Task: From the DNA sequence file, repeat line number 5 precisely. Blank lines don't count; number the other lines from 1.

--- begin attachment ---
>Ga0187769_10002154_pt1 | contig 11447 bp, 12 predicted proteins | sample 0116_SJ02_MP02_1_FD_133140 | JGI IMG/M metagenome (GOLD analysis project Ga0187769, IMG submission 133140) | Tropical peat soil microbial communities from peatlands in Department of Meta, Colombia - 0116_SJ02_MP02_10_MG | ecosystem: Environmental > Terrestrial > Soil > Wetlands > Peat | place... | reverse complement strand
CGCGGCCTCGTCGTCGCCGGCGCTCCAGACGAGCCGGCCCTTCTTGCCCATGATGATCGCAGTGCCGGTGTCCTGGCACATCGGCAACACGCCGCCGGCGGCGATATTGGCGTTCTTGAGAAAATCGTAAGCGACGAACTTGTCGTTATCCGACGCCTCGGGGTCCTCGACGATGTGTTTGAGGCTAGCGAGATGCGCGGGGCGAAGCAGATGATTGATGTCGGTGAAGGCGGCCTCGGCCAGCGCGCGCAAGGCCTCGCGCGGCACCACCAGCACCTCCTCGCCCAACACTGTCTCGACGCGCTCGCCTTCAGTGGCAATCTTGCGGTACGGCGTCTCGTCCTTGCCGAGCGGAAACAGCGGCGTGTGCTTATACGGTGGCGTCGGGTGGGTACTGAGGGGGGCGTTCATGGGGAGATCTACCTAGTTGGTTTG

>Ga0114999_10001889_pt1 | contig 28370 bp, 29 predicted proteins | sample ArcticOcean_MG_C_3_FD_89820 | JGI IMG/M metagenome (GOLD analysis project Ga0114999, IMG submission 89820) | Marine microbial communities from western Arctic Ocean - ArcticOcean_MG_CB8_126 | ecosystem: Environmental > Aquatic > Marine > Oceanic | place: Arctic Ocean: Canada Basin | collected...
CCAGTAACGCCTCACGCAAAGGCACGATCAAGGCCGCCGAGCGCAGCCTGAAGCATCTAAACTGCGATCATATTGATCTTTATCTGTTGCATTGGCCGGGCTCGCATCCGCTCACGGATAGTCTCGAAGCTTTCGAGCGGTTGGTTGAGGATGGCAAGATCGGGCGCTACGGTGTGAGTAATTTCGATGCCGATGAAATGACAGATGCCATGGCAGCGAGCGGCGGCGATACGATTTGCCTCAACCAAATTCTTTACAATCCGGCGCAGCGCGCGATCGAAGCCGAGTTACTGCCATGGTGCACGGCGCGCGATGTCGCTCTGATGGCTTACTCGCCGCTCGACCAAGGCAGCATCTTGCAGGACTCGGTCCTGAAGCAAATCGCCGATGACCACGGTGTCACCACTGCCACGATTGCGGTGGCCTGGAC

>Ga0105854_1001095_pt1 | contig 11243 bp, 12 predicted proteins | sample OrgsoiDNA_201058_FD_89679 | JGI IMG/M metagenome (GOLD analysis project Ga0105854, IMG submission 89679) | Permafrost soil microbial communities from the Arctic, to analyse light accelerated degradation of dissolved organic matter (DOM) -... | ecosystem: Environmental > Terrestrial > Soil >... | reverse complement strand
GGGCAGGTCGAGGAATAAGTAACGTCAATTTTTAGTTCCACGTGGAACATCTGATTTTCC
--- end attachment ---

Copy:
>Ga0105854_1001095_pt1 | contig 11243 bp, 12 predicted proteins | sample OrgsoiDNA_201058_FD_89679 | JGI IMG/M metagenome (GOLD analysis project Ga0105854, IMG submission 89679) | Permafrost soil microbial communities from the Arctic, to analyse light accelerated degradation of dissolved organic matter (DOM) -... | ecosystem: Environmental > Terrestrial > Soil >... | reverse complement strand